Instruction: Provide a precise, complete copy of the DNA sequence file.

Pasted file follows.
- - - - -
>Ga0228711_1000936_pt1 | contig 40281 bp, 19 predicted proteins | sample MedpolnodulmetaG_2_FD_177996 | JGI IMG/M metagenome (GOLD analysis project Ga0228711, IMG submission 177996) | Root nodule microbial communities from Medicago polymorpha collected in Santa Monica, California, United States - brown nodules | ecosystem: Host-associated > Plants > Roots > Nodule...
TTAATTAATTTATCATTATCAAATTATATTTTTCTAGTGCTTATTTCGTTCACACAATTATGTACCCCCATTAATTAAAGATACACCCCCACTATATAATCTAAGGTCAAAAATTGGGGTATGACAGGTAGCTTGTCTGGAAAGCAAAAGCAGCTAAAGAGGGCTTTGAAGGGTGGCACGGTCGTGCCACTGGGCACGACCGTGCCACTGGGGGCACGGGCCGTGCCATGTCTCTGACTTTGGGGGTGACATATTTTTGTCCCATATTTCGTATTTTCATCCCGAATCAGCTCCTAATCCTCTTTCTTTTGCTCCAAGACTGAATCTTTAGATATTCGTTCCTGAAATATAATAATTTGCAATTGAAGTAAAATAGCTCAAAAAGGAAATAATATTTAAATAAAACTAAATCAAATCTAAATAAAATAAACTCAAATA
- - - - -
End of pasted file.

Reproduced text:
>Ga0228711_1000936_pt1 | contig 40281 bp, 19 predicted proteins | sample MedpolnodulmetaG_2_FD_177996 | JGI IMG/M metagenome (GOLD analysis project Ga0228711, IMG submission 177996) | Root nodule microbial communities from Medicago polymorpha collected in Santa Monica, California, United States - brown nodules | ecosystem: Host-associated > Plants > Roots > Nodule...
TTAATTAATTTATCATTATCAAATTATATTTTTCTAGTGCTTATTTCGTTCACACAATTATGTACCCCCATTAATTAAAGATACACCCCCACTATATAATCTAAGGTCAAAAATTGGGGTATGACAGGTAGCTTGTCTGGAAAGCAAAAGCAGCTAAAGAGGGCTTTGAAGGGTGGCACGGTCGTGCCACTGGGCACGACCGTGCCACTGGGGGCACGGGCCGTGCCATGTCTCTGACTTTGGGGGTGACATATTTTTGTCCCATATTTCGTATTTTCATCCCGAATCAGCTCCTAATCCTCTTTCTTTTGCTCCAAGACTGAATCTTTAGATATTCGTTCCTGAAATATAATAATTTGCAATTGAAGTAAAATAGCTCAAAAAGGAAATAATATTTAAATAAAACTAAATCAAATCTAAATAAAATAAACTCAAATA